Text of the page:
New NIAID Radiation and Nuclear Countermeasures Program’s DAIT Council-Approved Research Concepts (January 27, 2014)
Sources Sought Notice: Radiation/Nuclear Medical Countermeasure Product Development Support Services - HHS-NIH-NAID(AI)-SBSS-14-005. Due Date: April 4, 2014.
BAA-13-100-SOL-00013: Advanced Research and Development of Chemical, Biological, Radiological, and Nuclear Medical Countermeasures for BARDA. Posted July 31, 2013
BAA-13-100-SOL-00014: Science and Technology Platforms Applied to Medical Countermeasure Development (Innovations) for BARDA. Posted July 31, 2013
Because threat scenarios involving radiation and radioactive materials vary, both in severity and in the type of radiation involved, not all threats can be addressed simultaneously. Thus, the approach to the strategic planning process used to develop the NIH Strategic Plan and Research Agenda for Medical Countermeasures Against Radiological and Nuclear Threats (PDF, 3.39 MB) has been to identify the critical gaps in knowledge and capabilities, and then to set goals for the development of medical countermeasures that could be broadly applied in many situations.
Radiobiology research has been undertaken by a variety of federal agencies. The U.S. Department of Energy (DOE) has a limited research effort focused on low-dose radiation. The National Aeronautics and Space Administration (NASA) supports research on radiation exposure at high altitudes and during space travel. The Armed Forces Radiobiology Research Institute (AFRRI), part of the Department of Defense (DOD), supports a research and development program for medical countermeasures for radiological and nuclear threats to military forces. NIAID conducts a great deal of research on immunology, including research on adult bone marrow stem cells, transplantation, and immune reconstitution. This research is very relevant because ionizing radiation can cause immunosuppression, and hematopoietic cells are easily damaged by radiation. The National Cancer Institute (NCI) maintains an active radiation oncology program, and thus has extensive clinical expertise in radiobiology. However, there has been no program within a federal civilian research agency dedicated to the development of medical countermeasures to be used by civilians in the event of exposure to radiation.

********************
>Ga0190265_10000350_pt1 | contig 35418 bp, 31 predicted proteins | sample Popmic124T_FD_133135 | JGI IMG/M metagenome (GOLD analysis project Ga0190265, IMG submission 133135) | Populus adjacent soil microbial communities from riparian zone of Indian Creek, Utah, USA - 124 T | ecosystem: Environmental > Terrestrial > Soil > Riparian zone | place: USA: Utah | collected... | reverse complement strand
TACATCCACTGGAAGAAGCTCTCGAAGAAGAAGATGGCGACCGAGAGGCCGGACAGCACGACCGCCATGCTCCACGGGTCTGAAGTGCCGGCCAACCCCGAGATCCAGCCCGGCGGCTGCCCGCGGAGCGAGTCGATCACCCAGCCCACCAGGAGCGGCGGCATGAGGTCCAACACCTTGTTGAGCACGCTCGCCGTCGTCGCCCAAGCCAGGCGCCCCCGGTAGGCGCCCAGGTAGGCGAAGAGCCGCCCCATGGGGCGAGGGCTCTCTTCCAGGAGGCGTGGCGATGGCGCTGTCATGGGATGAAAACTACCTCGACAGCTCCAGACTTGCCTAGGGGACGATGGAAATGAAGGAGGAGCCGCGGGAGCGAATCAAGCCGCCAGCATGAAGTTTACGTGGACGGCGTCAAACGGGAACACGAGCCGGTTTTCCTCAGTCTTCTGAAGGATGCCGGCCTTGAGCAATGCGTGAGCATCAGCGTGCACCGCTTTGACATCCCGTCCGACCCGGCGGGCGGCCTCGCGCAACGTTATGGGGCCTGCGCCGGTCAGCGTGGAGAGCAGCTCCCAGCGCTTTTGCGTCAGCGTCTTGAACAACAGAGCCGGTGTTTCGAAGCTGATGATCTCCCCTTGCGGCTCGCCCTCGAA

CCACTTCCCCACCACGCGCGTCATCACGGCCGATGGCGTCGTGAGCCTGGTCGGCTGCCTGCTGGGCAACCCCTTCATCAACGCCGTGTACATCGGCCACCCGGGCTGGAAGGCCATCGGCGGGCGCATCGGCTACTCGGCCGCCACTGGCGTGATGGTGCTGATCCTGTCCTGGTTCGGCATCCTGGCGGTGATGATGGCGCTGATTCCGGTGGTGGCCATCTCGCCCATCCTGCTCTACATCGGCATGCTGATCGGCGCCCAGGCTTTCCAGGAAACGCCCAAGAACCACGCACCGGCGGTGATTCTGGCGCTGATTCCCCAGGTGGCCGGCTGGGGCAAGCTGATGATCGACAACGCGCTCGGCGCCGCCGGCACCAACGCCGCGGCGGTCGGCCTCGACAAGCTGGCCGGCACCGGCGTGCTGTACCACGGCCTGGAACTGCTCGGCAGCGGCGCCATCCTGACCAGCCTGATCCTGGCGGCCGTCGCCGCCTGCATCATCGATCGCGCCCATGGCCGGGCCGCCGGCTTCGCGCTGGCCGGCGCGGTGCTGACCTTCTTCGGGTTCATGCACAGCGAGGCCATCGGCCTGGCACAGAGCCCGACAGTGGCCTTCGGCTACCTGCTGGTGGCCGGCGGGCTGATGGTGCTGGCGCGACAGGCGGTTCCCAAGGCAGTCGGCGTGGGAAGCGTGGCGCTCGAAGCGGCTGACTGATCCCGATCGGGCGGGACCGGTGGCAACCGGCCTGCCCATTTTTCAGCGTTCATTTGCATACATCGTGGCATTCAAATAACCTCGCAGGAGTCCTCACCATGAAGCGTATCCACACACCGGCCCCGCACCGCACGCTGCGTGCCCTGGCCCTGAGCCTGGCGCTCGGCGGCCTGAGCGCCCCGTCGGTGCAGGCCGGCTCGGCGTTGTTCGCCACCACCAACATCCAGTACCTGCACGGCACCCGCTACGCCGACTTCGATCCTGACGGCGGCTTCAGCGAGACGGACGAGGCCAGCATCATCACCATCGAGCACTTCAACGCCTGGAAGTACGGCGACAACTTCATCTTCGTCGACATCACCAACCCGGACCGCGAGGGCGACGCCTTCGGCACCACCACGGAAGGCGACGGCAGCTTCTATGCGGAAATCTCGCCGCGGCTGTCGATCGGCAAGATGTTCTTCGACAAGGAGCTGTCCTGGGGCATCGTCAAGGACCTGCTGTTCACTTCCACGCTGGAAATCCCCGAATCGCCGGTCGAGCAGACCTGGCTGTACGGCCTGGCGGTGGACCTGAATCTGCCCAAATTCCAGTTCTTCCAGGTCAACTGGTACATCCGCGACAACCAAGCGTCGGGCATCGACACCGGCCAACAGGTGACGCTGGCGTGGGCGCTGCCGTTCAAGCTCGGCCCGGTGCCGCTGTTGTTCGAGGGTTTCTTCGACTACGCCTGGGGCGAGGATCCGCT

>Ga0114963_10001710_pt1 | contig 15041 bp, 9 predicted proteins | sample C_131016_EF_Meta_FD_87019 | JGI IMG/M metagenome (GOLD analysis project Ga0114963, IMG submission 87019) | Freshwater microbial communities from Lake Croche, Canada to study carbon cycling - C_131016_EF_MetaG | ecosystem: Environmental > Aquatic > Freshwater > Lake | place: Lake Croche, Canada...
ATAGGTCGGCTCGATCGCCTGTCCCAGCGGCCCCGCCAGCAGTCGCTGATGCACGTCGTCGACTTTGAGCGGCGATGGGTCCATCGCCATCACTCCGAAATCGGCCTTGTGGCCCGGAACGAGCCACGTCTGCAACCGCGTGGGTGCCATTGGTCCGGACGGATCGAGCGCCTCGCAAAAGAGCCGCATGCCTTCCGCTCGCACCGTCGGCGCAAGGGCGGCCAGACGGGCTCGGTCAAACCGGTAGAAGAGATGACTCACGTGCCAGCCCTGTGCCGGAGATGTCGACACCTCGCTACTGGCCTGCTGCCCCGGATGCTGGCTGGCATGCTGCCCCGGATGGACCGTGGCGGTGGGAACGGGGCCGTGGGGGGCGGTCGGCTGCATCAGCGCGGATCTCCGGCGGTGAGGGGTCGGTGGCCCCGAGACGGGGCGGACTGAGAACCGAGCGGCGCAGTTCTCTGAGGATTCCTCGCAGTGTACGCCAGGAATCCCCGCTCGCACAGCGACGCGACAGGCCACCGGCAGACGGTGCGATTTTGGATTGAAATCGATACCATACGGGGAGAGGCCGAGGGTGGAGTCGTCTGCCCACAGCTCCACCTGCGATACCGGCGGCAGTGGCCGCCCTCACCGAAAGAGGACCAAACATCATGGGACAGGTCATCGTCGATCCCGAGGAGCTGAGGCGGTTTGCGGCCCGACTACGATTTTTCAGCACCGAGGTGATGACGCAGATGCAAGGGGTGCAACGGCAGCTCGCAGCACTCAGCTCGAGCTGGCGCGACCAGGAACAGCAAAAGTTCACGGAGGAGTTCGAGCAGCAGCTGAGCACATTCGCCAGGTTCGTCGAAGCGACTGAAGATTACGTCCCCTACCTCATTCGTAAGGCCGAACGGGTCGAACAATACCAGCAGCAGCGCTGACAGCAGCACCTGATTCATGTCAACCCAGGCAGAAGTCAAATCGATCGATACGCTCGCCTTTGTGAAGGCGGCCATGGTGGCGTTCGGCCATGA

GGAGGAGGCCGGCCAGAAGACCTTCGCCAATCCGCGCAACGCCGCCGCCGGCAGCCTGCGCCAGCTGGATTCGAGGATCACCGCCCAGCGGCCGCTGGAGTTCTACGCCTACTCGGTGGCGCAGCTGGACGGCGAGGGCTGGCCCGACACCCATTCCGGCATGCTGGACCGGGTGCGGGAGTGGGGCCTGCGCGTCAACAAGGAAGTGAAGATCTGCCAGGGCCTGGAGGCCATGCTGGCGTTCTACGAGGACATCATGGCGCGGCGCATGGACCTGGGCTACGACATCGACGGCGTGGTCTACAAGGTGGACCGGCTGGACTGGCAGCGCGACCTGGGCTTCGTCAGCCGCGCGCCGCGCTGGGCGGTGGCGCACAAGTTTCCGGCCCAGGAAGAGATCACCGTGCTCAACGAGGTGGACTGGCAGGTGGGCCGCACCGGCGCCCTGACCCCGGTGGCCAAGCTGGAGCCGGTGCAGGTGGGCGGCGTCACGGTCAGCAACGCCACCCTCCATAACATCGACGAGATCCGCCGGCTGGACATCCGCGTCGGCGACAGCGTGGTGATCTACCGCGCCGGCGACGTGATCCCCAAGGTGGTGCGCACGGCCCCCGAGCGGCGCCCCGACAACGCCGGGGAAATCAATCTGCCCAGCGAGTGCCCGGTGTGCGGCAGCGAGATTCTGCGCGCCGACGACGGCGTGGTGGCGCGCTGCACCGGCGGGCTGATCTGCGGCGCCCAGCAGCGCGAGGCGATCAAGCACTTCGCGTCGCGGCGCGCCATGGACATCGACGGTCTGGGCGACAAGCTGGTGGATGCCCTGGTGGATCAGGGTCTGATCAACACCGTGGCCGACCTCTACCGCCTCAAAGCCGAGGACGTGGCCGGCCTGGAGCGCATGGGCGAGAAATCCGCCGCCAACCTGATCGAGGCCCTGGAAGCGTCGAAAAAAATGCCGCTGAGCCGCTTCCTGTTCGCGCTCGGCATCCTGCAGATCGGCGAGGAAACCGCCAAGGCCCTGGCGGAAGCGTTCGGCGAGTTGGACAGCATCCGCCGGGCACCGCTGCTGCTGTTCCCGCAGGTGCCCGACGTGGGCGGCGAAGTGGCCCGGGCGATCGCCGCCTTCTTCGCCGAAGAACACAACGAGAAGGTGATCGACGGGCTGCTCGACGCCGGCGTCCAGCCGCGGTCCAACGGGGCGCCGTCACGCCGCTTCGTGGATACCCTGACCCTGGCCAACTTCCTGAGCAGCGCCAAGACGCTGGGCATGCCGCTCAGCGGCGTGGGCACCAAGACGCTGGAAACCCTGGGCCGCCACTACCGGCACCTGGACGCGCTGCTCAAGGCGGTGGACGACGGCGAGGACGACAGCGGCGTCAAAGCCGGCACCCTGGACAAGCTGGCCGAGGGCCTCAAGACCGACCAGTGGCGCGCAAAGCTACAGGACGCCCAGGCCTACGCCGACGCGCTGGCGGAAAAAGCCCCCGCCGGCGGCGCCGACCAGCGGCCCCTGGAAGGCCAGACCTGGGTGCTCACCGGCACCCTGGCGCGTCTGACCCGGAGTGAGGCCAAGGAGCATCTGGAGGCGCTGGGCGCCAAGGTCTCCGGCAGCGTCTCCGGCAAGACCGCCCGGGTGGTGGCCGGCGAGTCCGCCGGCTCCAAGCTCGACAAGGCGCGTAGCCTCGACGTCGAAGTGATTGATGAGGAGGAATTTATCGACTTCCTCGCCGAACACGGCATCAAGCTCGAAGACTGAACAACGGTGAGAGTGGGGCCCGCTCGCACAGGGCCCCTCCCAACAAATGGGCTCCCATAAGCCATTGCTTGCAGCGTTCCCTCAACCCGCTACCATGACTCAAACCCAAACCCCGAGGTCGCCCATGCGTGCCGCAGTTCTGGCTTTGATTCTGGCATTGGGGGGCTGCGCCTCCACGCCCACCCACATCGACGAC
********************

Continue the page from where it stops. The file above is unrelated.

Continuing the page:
The National Institutes of Health (NIH), primarily through NIAID, has invested heavily over the past 3 years in research and development programs for new medical countermeasures against infectious agents and toxins. In late 2001, NIAID began a comprehensive strategic planning process to guide the NIH biodefense research program. After extensive discussions with researchers from academia, industry, and other federal agencies, NIH developed three key documents to guide its biodefense research program: the NIAID Strategic Plan for Biodefense Research, the NIAID Research Agenda for Category A Agents (covering agents that pose the gravest threat to human health, such as those that cause smallpox, anthrax, botulism, and plague), and the NIAID Research Agenda for Category B and C Agents (for agents whose biological properties make them more difficult to deploy or less likely to cause widespread harm than Category A agents). The NIH Strategic Plan and Research Agenda for Medical Countermeasures against Radiological and Nuclear Threats (PDF, 3.39 MB) was built upon a similar planning process.